Orthodox Anglicans skate around schism at conference

June 20, 2008

Religion reporters have been tracking the slow disintegration of the Anglican Communion since 2003 with one word itching away at the tips of their typing fingers — schism. We don’t get to write history with a capital “H” that often and the few times we do can be career high points. So the prospect of covering an event where you can draw parallels to the Great Schism of 1054 (east-west back then, north-south now, etc) is tempting. In the meantime, though, even a hint of a schism is enough to land the term in a story. But it has to have the right packaging — adjectives such as “potential” or “looming” or something else — to indicate the big kaboom has not actually happened (or at least not yet). So we can scratch the itch a bit, but not too much.

Covering the current orthodox Anglican conference GAFCON in Jerusalem, the Daily Telegraph has scratched at that itch really hard with a story headlined “Anglican church schism declared over homosexuality.” It took a 94-page guidebook for “a pilgrimage to a Global Anglican future” as proof that Nigerian Archbishop Peter Akinole and his allies have finally cut their ties to the Anglican Communion. “Hardline church leaders have formally declared the end of the worldwide Anglican communion, saying they could no longer be associated with liberals who tolerate homosexual clergy,” it wrote.

Nigerian Archbishop Peter Akinola and Archbishop of Canterbury Rowan Williams, 28 Oct 2005/Antony NjugunaWell, up to a point, as our news story reports. The guidebook, entitled “The Way, The Truth and The Life”, goes to the rhetorical brink of schism … and stops. “There is no longer any hope … for a unified Communion,” Akinola writes. “All journeys must end some day.” He gives no road map for the future.

Robert Duncan, the Episcopal bishop of Pittsburgh, also edged right up to the brink in a speech to GAFCON: “There remains no way to go forward together.” But no S-word…

Having followed this drama since gay bishop Gene Robinson’s consecration five years ago, I well understand the itch to finally write what seems to be the logical conclusion of this endless muddling through. But maybe a schism is not the conclusion we’ll get. Over at The Lead, Jim Naughton, spokesman for the Episcopal diocese of Washington, D.C., had an interesting take on why this goes on and on:

“Whether there will actually be schism is an open question, but at least one factor mitigates against it: as soon as schism is declared, the media will loose interest in the Anglican Churches of Nigeria and Uganda, and their small, but influential group of followers in the United States. (How much had you read about these Churches before the consecration of Gene Robinson?) At that point, these churches will no longer be useful to the donors who have made GAFCON possible, and the money will be reallocated to other fronts in the culture wars. It is in the interest of Akinola, Orombi, Minns, Sugden, etc. to sustain the Communion in a state of near-schism for as long as possible, and then, at some point, find a way short of schism to declare victory.”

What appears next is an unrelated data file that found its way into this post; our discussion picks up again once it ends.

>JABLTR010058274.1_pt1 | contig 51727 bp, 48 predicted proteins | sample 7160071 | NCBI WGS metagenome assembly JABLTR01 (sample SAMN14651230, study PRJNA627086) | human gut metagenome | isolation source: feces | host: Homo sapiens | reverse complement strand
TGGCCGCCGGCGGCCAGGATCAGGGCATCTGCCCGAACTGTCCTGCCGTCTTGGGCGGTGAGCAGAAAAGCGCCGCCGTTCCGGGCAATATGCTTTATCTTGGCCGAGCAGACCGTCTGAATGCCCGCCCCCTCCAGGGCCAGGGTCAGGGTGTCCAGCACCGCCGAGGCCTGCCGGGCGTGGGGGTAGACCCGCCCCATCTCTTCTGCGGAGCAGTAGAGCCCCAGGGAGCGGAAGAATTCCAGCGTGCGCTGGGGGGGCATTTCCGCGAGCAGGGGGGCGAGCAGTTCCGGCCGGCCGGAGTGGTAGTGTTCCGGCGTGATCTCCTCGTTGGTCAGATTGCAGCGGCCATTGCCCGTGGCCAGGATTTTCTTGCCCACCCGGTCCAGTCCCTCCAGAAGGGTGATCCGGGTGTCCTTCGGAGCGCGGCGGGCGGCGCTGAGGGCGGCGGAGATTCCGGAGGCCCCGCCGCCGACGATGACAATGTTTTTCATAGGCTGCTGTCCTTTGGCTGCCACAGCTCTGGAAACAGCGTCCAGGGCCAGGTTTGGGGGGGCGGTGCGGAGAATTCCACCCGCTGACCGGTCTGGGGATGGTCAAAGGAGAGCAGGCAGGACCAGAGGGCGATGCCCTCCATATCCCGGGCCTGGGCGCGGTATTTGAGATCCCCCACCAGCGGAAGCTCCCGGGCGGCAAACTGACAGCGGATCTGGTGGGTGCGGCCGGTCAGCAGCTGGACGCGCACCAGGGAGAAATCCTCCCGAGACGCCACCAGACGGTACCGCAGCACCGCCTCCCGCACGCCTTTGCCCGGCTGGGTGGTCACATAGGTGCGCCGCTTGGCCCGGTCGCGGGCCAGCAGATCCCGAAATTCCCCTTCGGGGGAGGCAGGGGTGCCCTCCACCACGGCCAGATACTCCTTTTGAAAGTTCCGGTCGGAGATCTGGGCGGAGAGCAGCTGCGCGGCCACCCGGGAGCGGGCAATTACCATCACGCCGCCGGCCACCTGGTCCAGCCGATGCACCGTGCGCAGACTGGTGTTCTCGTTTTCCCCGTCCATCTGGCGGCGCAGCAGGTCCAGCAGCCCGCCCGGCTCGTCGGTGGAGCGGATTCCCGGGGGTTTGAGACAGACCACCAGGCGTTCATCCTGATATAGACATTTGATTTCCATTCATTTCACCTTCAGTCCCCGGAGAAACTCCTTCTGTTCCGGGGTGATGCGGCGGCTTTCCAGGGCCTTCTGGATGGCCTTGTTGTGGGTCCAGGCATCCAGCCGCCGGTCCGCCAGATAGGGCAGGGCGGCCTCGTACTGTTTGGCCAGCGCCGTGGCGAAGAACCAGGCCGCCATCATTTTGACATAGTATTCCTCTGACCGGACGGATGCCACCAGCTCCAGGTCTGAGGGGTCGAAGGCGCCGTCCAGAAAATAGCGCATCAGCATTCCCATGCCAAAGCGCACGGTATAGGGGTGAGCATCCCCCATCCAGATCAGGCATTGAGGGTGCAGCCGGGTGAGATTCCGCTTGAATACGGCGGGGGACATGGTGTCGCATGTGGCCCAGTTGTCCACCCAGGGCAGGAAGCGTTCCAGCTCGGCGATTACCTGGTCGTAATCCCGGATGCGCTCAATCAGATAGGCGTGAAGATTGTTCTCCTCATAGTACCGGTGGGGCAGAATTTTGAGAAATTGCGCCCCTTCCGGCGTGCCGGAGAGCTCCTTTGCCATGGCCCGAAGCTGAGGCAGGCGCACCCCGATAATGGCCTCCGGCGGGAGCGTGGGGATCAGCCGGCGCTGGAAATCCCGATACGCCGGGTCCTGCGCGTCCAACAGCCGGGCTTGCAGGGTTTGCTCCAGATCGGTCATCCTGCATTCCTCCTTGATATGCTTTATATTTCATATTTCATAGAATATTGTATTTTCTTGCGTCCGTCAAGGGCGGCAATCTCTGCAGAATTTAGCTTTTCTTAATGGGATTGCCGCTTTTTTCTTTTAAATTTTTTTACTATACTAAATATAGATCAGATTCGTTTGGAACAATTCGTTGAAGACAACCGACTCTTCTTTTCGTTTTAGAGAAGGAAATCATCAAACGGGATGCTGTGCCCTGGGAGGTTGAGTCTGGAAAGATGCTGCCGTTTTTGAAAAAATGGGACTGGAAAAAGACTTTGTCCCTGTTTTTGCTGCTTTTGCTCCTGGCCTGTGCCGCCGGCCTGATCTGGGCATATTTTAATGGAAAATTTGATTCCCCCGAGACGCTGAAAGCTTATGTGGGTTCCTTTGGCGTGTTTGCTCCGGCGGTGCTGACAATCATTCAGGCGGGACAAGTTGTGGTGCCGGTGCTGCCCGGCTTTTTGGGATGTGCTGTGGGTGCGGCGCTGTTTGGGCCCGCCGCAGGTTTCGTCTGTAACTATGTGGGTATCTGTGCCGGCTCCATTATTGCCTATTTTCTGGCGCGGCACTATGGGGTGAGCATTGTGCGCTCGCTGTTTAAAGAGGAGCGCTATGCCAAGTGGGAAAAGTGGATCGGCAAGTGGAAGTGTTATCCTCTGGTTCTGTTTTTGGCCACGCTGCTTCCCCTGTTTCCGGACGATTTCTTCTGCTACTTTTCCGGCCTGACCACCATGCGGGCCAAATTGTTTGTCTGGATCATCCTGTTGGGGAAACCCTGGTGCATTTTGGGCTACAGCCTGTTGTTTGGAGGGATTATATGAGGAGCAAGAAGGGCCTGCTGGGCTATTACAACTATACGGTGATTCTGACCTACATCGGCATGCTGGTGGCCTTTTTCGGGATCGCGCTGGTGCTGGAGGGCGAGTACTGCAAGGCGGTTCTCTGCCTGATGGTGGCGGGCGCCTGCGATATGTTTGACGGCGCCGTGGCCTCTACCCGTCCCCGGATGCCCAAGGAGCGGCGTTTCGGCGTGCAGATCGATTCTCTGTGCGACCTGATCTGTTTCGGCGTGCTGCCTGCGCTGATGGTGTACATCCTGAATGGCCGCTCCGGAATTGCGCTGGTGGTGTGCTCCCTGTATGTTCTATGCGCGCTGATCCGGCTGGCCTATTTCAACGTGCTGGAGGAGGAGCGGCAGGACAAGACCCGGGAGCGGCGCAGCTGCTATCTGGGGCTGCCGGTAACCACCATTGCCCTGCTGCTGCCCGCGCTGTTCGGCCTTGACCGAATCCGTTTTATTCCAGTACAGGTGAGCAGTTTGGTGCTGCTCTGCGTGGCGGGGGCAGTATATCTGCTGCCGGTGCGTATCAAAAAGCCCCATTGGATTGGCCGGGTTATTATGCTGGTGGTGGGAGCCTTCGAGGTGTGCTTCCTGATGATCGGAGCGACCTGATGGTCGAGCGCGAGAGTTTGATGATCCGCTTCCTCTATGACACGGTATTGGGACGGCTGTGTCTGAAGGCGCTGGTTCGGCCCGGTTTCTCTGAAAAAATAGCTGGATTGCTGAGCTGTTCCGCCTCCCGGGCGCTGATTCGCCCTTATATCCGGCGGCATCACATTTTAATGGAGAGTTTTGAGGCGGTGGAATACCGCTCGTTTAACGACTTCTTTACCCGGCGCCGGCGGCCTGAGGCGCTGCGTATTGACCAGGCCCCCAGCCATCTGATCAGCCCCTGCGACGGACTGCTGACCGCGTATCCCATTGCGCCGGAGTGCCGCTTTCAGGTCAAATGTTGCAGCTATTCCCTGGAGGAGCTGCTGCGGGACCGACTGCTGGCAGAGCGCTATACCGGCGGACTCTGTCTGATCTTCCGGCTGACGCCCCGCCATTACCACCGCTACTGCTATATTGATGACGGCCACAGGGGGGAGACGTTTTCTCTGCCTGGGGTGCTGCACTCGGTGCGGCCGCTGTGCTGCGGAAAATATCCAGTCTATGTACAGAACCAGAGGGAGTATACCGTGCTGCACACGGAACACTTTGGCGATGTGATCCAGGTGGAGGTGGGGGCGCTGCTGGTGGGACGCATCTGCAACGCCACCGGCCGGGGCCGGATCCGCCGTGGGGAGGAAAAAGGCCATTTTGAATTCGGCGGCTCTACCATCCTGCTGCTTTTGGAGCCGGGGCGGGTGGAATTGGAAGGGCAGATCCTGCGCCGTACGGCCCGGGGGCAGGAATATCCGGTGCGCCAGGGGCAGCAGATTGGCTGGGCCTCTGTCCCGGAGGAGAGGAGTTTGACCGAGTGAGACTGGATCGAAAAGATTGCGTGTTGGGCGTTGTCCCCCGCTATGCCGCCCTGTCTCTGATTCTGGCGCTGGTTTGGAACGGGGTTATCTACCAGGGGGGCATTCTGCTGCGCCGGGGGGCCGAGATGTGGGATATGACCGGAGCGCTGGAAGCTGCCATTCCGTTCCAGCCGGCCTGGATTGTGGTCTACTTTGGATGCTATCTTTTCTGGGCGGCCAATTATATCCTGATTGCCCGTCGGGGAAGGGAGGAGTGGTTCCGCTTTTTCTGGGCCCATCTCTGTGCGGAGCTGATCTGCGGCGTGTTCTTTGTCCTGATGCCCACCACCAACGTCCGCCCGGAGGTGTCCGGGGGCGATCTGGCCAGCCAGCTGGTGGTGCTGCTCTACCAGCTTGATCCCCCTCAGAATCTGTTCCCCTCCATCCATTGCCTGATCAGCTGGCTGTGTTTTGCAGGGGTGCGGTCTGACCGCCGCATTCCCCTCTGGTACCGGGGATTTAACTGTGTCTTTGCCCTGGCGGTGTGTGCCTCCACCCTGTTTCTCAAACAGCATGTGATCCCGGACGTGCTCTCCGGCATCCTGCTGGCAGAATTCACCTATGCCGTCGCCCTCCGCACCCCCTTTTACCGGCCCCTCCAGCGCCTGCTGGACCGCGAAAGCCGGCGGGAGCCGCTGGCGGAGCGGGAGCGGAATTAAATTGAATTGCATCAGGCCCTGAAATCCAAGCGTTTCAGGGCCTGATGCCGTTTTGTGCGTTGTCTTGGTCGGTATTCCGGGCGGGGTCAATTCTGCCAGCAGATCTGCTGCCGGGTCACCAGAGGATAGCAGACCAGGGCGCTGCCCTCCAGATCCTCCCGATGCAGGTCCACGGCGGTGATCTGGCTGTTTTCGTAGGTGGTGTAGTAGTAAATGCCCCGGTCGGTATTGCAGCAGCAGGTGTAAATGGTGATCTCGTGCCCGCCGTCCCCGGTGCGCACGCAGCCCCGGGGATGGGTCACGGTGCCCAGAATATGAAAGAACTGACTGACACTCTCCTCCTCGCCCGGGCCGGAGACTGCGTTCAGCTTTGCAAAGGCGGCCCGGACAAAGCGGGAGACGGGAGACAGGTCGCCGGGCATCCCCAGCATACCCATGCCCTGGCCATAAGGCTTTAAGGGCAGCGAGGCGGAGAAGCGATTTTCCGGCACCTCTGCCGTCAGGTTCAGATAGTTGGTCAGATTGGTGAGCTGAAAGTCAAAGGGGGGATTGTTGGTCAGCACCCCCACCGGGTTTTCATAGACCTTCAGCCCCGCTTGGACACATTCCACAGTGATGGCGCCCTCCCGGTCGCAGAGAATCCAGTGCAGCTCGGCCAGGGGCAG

Did you read much about the Anglican Communion before this dispute over Gene Robinson appeared? If not, do you think it will disappear from the news when and if the issue is ever solved?

3 comments

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As Martina Navratilova pointed out recently, 100 years ago their was a major schism within the church about whether slavery was ok as a sideline.

Eventually the slavery supporters declined and gave in: slavery was deemed anti-Christian. Whoopee! But what took the idiots so long to ditch approval of slvery?

The same thing will happen with homosexuality: eventually the bigots, charlatans and vicious hypocrites will all be proven to be nothing more than antique gas.

Gays, lesbians and the bisexual folk will be accepted as natural manifestations of the varied human condition.

Just a shame that Africa has so many vicious hypocrites and apparent fascists of reactionanry claptrap.

Posted by The Truth Is... | Report as abusive

Discrimination in the bible? How can this be? Is not the bible the Holy Word of God? Did not God come down to earth and write us a book so that we could follow? The answer to that is no. It is a book written by the hands of men. Sure the men were God inspired. But did God speak directly to them? If this were a court of law it would be ruled hearsay.

When the bible mentions God speaking to prophets or teachers of the law there is no mention of homosexuality. However there is mention of sexual immorality. You know the story of Soddom and Gommorah.

Even Jesus never mentioned homosexuality in his sermons. If homosexuality is so bad why did not Jesus come out against it as well? Jesus did eat with tax collectors and prostitutes. It makes me think he would have eaten with homosexuals too.

Modern translations of the bible have proven that words have been changed from the original Hebrew. This is noted by the Naked Archeologist on the Vision Network. In one particular episode he concluded that where in English the bible said giants lived among men; in Hebrew a different term was used all together.

So the bible has been heavily influenced by Man. It is fallible. As soon as the world’s faithful realize this they may begin to accept that we must love one another and not breed hate and contempt on those whose lifestyles we don’t agree with. We must love them as we love ourselves.

In the words of the crew in Battlestar Gallactica “So say we all”.

Posted by Shane Polak | Report as abusive

I agree – but tell that to the religious bigots!

Posted by The Truth Is... | Report as abusive